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Former US Ambassador to Mexico on upcoming elections, NAFTA and immigration




MEXICO CITY, MEXICO - APRIL 20: Andres Manuel Lopez Obrador, presidential candidate of the National Regeneration Movement Party (MORENA) (Photo by Hector Vivas/Getty Images)
MEXICO CITY, MEXICO - APRIL 20: Andres Manuel Lopez Obrador, presidential candidate of the National Regeneration Movement Party (MORENA) (Photo by Hector Vivas/Getty Images)
Hector Vivas/Getty Images

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Mexico is ramping up for its election on July 1, in which over 3,000 positions, including that of the President, will be potentially up for grabs.

And it’s the disaffected Millennials and Gen Z that might sway the vote, particularly for the anti-Trump leftist candidate Andrés Manuel López Obrador, often referred to as AMLO.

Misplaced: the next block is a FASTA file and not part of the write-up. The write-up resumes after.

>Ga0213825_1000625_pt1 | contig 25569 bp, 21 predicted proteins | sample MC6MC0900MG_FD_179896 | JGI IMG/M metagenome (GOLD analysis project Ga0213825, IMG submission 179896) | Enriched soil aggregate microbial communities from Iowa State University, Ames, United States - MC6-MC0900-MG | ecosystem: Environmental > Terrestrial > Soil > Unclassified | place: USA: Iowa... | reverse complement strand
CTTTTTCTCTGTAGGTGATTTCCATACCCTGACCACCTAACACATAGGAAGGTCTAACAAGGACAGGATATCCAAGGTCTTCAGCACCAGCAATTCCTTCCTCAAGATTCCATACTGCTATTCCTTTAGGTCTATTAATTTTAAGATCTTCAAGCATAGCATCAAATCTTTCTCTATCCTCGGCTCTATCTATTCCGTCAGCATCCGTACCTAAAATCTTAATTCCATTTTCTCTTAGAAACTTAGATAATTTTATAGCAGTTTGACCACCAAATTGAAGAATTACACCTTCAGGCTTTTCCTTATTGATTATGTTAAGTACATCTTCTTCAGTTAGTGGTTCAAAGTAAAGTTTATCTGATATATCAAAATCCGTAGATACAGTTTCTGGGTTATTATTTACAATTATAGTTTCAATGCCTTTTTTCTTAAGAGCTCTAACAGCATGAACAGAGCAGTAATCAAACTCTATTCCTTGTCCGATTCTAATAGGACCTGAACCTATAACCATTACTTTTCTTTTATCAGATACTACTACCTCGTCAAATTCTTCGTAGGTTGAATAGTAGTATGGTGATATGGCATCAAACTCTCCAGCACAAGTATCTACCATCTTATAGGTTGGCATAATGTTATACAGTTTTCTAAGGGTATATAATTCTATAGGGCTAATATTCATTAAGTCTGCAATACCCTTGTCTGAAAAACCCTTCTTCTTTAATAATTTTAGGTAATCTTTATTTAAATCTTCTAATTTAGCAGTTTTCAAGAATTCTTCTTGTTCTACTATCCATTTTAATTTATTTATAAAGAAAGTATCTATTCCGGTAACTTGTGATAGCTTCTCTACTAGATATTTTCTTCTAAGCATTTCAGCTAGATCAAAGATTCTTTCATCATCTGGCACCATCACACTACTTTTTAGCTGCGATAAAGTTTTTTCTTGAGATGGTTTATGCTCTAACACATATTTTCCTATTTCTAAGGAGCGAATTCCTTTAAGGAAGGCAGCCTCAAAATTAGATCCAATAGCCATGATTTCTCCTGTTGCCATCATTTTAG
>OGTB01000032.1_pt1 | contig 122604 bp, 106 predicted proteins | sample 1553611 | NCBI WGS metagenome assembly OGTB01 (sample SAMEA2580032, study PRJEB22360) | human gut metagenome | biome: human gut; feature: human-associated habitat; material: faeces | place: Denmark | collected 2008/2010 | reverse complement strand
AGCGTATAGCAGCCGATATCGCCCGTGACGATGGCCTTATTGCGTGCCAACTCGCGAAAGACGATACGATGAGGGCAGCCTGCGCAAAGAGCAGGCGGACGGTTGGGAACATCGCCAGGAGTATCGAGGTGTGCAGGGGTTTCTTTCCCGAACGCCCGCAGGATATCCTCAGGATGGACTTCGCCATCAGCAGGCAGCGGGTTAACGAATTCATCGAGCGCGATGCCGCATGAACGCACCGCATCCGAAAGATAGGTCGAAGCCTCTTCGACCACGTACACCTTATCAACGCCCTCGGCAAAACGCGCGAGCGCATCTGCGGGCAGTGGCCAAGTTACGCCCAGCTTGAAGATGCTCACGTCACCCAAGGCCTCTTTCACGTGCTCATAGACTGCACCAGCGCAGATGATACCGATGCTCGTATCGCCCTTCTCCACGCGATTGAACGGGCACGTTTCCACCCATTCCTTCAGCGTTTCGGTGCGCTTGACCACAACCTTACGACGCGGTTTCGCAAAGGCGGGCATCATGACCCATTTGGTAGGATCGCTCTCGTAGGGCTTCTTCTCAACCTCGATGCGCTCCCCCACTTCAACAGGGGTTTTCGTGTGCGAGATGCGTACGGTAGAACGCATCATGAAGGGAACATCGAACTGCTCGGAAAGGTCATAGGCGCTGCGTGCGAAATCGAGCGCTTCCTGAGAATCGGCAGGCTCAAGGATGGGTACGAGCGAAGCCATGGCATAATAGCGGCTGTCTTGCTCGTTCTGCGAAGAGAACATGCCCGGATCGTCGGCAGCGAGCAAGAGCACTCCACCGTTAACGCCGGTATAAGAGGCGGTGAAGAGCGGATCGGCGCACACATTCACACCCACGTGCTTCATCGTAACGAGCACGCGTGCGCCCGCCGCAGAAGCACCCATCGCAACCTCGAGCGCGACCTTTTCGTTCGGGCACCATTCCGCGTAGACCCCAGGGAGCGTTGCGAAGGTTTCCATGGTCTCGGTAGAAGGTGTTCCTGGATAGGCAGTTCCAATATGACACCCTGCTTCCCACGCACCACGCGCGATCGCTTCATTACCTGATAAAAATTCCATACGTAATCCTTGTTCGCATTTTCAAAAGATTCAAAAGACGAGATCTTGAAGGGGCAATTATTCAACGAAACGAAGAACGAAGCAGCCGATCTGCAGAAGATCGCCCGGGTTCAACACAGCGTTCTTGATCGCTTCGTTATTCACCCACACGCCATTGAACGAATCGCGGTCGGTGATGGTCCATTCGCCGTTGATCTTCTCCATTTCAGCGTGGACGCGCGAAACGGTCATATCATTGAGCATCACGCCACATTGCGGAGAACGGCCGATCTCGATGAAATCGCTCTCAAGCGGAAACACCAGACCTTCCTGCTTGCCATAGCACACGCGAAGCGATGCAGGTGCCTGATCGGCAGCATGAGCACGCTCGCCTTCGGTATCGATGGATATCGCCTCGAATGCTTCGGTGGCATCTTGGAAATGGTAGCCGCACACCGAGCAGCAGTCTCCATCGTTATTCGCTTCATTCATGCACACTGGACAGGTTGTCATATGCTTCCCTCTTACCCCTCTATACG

In economic news, Trump has been asking for a renegotiation of NAFTA, though whether that will be a three-way agreement or bilateral deals is still to be determined.

And meanwhile, the controversy over America’s immigration policy continues, with Trump calling for migrants to be deported without due process. How are the United States’ fluctuating immigration policies affecting Mexico? How will the NAFTA renegotiations impact Southern California? And what’s the cause of what’s looking to be a watershed election in Mexico?

Larry Mantle sits down with former U.S. Ambassador to Mexico Early Anthony Wayne to discuss.

Guest:

Earl Anthony Wayne , U.S. Ambassador to Mexico from 2011-2015 under President Barack Obama; Assistant Secretary of State for Economic, Energy and Business Affairs under President George W. Bush (2000-2006); public policy fellow at the Woodrow Wilson Center